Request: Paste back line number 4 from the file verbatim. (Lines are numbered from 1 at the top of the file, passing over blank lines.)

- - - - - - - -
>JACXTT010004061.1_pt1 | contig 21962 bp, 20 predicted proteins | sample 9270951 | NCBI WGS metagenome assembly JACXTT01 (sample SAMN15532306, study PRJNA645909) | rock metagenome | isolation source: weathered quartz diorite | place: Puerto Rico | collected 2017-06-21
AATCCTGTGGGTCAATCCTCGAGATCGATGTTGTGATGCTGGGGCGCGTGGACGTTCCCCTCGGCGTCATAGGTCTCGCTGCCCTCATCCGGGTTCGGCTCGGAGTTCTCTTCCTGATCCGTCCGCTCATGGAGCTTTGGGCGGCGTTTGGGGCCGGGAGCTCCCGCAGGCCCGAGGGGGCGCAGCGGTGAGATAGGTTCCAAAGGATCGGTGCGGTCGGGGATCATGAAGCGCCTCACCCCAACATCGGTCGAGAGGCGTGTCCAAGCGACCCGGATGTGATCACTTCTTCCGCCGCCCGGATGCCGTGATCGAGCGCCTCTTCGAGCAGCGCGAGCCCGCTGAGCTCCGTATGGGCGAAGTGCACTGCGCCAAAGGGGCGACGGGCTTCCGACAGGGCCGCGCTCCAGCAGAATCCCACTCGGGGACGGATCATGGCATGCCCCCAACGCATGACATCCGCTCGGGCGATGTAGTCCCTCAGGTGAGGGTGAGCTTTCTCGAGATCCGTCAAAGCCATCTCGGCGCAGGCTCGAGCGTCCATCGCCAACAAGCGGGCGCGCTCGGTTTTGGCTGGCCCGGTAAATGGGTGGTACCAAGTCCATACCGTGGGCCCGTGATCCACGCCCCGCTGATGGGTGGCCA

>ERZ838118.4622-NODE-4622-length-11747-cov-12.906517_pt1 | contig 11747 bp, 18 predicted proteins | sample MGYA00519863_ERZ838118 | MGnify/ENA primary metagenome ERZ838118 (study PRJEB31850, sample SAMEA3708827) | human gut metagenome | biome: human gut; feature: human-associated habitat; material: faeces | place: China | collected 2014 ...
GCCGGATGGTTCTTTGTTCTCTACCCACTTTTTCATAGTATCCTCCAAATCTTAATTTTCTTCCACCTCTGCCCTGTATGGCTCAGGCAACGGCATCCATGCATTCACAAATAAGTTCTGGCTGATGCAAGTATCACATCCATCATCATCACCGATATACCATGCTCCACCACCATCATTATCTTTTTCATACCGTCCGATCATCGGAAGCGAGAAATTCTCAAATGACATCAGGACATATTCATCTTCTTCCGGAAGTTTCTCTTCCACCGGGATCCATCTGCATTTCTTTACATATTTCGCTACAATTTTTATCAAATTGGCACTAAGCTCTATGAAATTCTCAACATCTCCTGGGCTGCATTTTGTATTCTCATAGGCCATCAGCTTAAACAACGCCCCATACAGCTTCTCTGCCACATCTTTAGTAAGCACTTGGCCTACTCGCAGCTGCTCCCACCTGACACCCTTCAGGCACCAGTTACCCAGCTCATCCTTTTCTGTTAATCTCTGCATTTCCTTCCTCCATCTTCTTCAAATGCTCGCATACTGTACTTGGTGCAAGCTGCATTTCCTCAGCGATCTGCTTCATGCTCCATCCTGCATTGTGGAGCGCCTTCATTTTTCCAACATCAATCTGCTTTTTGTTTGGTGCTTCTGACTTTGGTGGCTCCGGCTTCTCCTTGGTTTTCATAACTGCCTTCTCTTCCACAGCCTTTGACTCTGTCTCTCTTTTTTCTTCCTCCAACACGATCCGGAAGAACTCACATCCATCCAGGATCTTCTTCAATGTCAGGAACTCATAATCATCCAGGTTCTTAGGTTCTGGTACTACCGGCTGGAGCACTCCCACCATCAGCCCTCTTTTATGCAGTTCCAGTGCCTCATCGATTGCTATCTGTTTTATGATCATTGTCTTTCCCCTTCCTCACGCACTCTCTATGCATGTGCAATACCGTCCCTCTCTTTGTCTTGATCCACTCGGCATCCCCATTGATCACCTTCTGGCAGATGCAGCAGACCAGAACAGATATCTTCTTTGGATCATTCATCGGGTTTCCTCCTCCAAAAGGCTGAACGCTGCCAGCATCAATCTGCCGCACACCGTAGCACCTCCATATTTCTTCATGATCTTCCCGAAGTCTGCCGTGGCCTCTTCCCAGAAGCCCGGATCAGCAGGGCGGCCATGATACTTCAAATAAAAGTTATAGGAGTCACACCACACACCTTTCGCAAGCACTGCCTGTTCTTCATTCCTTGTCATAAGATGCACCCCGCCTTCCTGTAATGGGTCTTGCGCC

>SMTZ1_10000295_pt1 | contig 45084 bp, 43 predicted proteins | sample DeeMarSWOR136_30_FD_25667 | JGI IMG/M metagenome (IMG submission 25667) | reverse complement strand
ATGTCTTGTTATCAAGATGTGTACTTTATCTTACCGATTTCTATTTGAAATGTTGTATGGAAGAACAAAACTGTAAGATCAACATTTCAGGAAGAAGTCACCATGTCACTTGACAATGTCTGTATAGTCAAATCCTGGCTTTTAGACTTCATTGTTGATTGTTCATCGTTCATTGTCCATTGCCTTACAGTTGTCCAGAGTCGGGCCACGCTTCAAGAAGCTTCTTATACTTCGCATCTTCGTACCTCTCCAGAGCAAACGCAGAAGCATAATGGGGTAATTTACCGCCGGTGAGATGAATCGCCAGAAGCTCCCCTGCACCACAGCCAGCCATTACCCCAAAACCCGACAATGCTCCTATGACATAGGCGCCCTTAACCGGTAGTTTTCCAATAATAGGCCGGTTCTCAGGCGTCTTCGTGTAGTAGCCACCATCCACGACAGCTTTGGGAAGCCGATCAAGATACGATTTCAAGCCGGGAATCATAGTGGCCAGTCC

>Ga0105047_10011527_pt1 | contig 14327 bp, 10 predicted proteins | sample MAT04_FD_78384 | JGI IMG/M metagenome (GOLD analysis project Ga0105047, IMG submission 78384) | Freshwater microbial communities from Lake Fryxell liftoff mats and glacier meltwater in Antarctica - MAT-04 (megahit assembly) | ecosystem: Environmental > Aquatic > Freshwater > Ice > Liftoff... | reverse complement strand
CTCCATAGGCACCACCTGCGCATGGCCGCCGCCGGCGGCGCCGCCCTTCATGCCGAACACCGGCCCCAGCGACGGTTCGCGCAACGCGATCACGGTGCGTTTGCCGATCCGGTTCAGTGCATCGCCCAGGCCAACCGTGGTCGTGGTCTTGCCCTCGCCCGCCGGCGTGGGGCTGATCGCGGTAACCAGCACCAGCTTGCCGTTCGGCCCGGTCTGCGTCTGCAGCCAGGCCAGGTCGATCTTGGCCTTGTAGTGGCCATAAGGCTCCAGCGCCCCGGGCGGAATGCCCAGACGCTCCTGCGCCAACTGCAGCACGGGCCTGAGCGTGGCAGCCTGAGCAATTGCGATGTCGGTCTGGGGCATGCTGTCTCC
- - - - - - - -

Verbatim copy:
GCCGGATGGTTCTTTGTTCTCTACCCACTTTTTCATAGTATCCTCCAAATCTTAATTTTCTTCCACCTCTGCCCTGTATGGCTCAGGCAACGGCATCCATGCATTCACAAATAAGTTCTGGCTGATGCAAGTATCACATCCATCATCATCACCGATATACCATGCTCCACCACCATCATTATCTTTTTCATACCGTCCGATCATCGGAAGCGAGAAATTCTCAAATGACATCAGGACATATTCATCTTCTTCCGGAAGTTTCTCTTCCACCGGGATCCATCTGCATTTCTTTACATATTTCGCTACAATTTTTATCAAATTGGCACTAAGCTCTATGAAATTCTCAACATCTCCTGGGCTGCATTTTGTATTCTCATAGGCCATCAGCTTAAACAACGCCCCATACAGCTTCTCTGCCACATCTTTAGTAAGCACTTGGCCTACTCGCAGCTGCTCCCACCTGACACCCTTCAGGCACCAGTTACCCAGCTCATCCTTTTCTGTTAATCTCTGCATTTCCTTCCTCCATCTTCTTCAAATGCTCGCATACTGTACTTGGTGCAAGCTGCATTTCCTCAGCGATCTGCTTCATGCTCCATCCTGCATTGTGGAGCGCCTTCATTTTTCCAACATCAATCTGCTTTTTGTTTGGTGCTTCTGACTTTGGTGGCTCCGGCTTCTCCTTGGTTTTCATAACTGCCTTCTCTTCCACAGCCTTTGACTCTGTCTCTCTTTTTTCTTCCTCCAACACGATCCGGAAGAACTCACATCCATCCAGGATCTTCTTCAATGTCAGGAACTCATAATCATCCAGGTTCTTAGGTTCTGGTACTACCGGCTGGAGCACTCCCACCATCAGCCCTCTTTTATGCAGTTCCAGTGCCTCATCGATTGCTATCTGTTTTATGATCATTGTCTTTCCCCTTCCTCACGCACTCTCTATGCATGTGCAATACCGTCCCTCTCTTTGTCTTGATCCACTCGGCATCCCCATTGATCACCTTCTGGCAGATGCAGCAGACCAGAACAGATATCTTCTTTGGATCATTCATCGGGTTTCCTCCTCCAAAAGGCTGAACGCTGCCAGCATCAATCTGCCGCACACCGTAGCACCTCCATATTTCTTCATGATCTTCCCGAAGTCTGCCGTGGCCTCTTCCCAGAAGCCCGGATCAGCAGGGCGGCCATGATACTTCAAATAAAAGTTATAGGAGTCACACCACACACCTTTCGCAAGCACTGCCTGTTCTTCATTCCTTGTCATAAGATGCACCCCGCCTTCCTGTAATGGGTCTTGCGCC